But separate research suggests that those who choose a plant-based diet can struggle to commit, with one US-based study showing that 84 per cent turn back to meat. Despite its popularity, the vegan diet is understandably tricky to stick to in a world where practically everything seems like it is dripping in melted cheese (thanks, Facebook food videos). When faced with a plate of bland, badly-cooked tofu or a comfortable, failproof burger, it can be hard to stick to the plant-based diet you were once so set on.
Luckily, Chicago-based food writer Ashley Mellilo is here to help. A former meat-eater, she is now a committed vegan who recently released her book Blissful Basil.
While she went cold-turkey overnight to become a vegetarian in 2010, it took her six months to gradually reduce her dairy and egg consumption and turn vegan. Of course, she has the expected “veganism changed my life for the better” story, but she says it not only improved her physical health, but her mental well-being, too.
“Not only do I feel much more at peace, energised, and sharper than ever before, shifting my eating habits has also been instrumental in managing anxiety.
She adds: “Just as there isn’t a quick path or permanent route to happiness, there isn’t a quick fix or magical pill to dissolve anxiety. Rather, the solution has been an ongoing, ever-evolving process of shifting several of my habits and voting in favor of myself one small choice at a time.”
Mellilo is a persuasive devotee to veganism, and has an appetising and varied diet.
She even knows how to make tofu taste like more than rubber: “Tofu needs a little more love than most foods,” she explains.
“For the best texture, it’s important to press the excess water from tofu before cooking. I stick to two cooking methods: dry sauteing thin slices in a pan and tossing them in spicy chile-garlic sauce or making a tofu scramble like the Southwest Tofu Scramble in my book.”
So, what does a hardcore vegan actually eat day-to-day? “I’m a smoothie lover, so that’s often my go-to breakfast, but lately I’ve been enjoying a warm bowl of oats with almond butter and berry compote or coconut yogurt topped with homemade granola and a drizzle of maple syrup," says Mellilo. So far, so delicious.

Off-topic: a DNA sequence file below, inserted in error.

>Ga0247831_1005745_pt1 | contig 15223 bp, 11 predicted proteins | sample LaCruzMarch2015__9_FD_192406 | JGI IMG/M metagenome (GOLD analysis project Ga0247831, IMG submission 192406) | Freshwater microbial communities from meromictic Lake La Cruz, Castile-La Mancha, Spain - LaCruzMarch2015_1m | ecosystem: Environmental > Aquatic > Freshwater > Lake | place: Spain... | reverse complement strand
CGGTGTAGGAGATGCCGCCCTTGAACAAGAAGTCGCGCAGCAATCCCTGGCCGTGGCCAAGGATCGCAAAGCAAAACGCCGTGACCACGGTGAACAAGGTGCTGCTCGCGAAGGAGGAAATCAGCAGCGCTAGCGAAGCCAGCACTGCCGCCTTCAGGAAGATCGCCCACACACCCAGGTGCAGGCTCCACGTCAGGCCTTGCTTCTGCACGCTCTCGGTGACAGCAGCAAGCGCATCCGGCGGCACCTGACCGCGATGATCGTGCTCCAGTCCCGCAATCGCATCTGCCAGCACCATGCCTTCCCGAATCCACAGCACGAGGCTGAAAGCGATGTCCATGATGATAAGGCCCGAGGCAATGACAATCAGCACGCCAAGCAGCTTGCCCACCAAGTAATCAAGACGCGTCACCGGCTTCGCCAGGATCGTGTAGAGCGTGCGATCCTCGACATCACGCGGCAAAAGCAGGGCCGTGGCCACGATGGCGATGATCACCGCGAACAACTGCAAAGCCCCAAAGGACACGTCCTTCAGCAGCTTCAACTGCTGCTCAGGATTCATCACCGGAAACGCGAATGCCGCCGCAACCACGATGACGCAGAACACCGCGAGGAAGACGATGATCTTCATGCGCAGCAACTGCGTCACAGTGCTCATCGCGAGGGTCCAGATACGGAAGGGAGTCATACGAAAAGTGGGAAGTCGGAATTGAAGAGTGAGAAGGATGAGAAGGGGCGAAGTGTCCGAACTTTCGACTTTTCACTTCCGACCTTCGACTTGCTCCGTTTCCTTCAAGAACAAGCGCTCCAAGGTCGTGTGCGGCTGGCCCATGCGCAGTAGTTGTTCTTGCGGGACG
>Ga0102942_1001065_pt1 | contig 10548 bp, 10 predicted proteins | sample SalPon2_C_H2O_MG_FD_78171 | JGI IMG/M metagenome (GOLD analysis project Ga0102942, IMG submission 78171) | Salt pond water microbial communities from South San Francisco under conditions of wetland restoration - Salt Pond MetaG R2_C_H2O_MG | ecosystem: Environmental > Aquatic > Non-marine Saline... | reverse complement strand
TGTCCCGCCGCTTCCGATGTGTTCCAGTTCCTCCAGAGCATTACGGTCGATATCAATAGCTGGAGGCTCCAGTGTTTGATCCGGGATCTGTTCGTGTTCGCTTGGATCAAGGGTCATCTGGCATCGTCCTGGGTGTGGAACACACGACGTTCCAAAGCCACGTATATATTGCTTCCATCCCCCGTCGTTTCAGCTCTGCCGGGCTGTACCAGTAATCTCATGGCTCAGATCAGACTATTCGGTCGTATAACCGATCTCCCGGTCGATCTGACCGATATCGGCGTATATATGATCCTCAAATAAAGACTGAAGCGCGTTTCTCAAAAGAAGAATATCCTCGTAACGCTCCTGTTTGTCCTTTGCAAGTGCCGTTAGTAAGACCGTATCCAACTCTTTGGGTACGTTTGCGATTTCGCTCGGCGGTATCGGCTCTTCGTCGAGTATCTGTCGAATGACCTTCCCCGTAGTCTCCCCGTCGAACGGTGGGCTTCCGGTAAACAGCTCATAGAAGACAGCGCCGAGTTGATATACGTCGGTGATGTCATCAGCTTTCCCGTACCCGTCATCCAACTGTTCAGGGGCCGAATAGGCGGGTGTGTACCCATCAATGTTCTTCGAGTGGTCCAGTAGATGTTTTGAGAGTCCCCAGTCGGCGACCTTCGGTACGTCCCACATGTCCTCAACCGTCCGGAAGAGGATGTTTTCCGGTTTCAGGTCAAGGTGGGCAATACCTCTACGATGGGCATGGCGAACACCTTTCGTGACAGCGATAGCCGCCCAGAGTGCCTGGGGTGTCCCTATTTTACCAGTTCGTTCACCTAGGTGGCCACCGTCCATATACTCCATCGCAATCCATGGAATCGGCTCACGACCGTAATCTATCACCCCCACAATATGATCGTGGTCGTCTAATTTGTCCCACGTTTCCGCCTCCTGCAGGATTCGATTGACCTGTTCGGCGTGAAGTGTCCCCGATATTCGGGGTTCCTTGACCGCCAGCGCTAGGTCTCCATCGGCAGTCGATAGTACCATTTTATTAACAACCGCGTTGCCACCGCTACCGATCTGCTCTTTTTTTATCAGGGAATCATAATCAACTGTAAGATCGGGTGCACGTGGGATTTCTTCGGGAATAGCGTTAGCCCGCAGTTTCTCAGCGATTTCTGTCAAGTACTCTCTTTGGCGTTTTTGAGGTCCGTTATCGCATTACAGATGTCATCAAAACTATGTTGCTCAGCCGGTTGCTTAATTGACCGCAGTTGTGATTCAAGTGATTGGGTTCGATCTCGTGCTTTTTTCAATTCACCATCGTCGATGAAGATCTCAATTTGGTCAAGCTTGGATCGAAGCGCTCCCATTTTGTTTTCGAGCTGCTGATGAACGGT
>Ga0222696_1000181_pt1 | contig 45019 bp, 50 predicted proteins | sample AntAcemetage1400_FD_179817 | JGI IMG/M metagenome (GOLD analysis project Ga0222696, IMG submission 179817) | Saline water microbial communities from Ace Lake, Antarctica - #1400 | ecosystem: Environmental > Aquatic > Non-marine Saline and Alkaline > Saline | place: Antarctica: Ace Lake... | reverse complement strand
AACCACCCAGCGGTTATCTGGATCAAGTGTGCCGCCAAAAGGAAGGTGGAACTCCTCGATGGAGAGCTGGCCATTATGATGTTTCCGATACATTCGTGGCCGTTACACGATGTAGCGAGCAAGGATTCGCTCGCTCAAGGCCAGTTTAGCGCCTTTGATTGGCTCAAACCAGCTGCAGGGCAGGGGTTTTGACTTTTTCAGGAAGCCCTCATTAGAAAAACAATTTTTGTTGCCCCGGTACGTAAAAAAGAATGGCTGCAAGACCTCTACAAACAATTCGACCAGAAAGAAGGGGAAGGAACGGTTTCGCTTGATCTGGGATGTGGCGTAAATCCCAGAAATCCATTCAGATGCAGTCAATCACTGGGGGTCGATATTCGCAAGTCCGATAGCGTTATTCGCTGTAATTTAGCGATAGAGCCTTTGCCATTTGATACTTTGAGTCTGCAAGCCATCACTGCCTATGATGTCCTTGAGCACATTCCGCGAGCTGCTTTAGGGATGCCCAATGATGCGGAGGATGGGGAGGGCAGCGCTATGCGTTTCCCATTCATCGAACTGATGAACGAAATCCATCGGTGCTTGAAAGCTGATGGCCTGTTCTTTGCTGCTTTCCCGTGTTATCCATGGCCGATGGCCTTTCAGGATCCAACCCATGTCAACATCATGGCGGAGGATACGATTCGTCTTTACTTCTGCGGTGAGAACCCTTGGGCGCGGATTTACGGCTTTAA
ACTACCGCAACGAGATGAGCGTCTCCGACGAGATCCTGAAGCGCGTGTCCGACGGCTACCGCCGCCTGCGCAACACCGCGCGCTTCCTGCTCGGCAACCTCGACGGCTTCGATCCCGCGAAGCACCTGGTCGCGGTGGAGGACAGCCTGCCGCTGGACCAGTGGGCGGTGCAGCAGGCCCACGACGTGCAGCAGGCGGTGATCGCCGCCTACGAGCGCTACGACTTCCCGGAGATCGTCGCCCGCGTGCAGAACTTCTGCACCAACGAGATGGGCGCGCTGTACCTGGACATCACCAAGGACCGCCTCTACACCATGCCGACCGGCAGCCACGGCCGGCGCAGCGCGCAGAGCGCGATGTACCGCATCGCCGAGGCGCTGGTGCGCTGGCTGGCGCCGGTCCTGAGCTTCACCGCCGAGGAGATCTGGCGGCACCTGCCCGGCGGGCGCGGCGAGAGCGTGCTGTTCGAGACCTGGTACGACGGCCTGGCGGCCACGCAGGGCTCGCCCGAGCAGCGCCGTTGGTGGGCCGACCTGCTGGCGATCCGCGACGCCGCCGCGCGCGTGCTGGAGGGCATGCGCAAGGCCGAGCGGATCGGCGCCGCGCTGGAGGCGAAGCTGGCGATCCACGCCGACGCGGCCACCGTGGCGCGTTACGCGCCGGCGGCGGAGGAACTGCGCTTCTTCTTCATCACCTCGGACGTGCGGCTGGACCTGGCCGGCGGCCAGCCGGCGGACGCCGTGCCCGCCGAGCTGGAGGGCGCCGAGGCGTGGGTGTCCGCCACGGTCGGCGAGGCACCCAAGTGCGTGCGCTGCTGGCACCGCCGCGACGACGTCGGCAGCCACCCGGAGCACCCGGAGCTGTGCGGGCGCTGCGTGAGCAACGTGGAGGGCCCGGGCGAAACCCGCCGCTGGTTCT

"Some of my go-to lunch meals include: roasted sweet potatoes (or other veggies) and steamed leafy greens with brown rice, mashed avocado, pomegranate seeds, and fresh herbs.
“Dinner is my favourite meal of the day, and I love making something that’s just as satisfying as it is nourishing. Lately, I’ve been making seasonal power bowls and warming soups. I have a total sweet tooth, so I almost always have something sweet after dinner, usually banana ice cream with peanut butter and chocolate or leftovers from whichever dessert recipe I’ve recently tested."
However, for all her saintly eating habits, Melillo isn’t a holier-than-though food blogger, and happily admits that plant-based-eating, or just feeding oneself in general, has its difficulties.
“For every picture-perfect recipe, there’s an equally disastrous one that goes unshared, and I’ve certainly caused my fair share of kitchen catastrophes. I’ve spilled five pounds of sugar onto the kitchen floor and had sticky feet for months, singed my hair over the stove, have set off the smoke detector more times than I’m wiling to admit in the last year alone, and have created a baker’s dozen worth of inedible baked goods like chewy donuts, desert-like cookies.”
Her advice to apprehensive potential vegans is to go back to basics.
“Once you’ve pinned down a few go-to meals and acquired an arsenal of pantry staples, like oats, quinoa, lentils, brown rice, it’s just as easy if not easier to eat vegan than it is to eat meat- or dairy-based. As with most things worth investing in, developing new habits and routines while transitioning to veganism means you’ll need to dedicate extra time to learning at first, but once you gain a bit of momentum, it requires little effort to maintain.”
“My motto: Have fun. Great cooking lessons come from monumental cooking disasters.”
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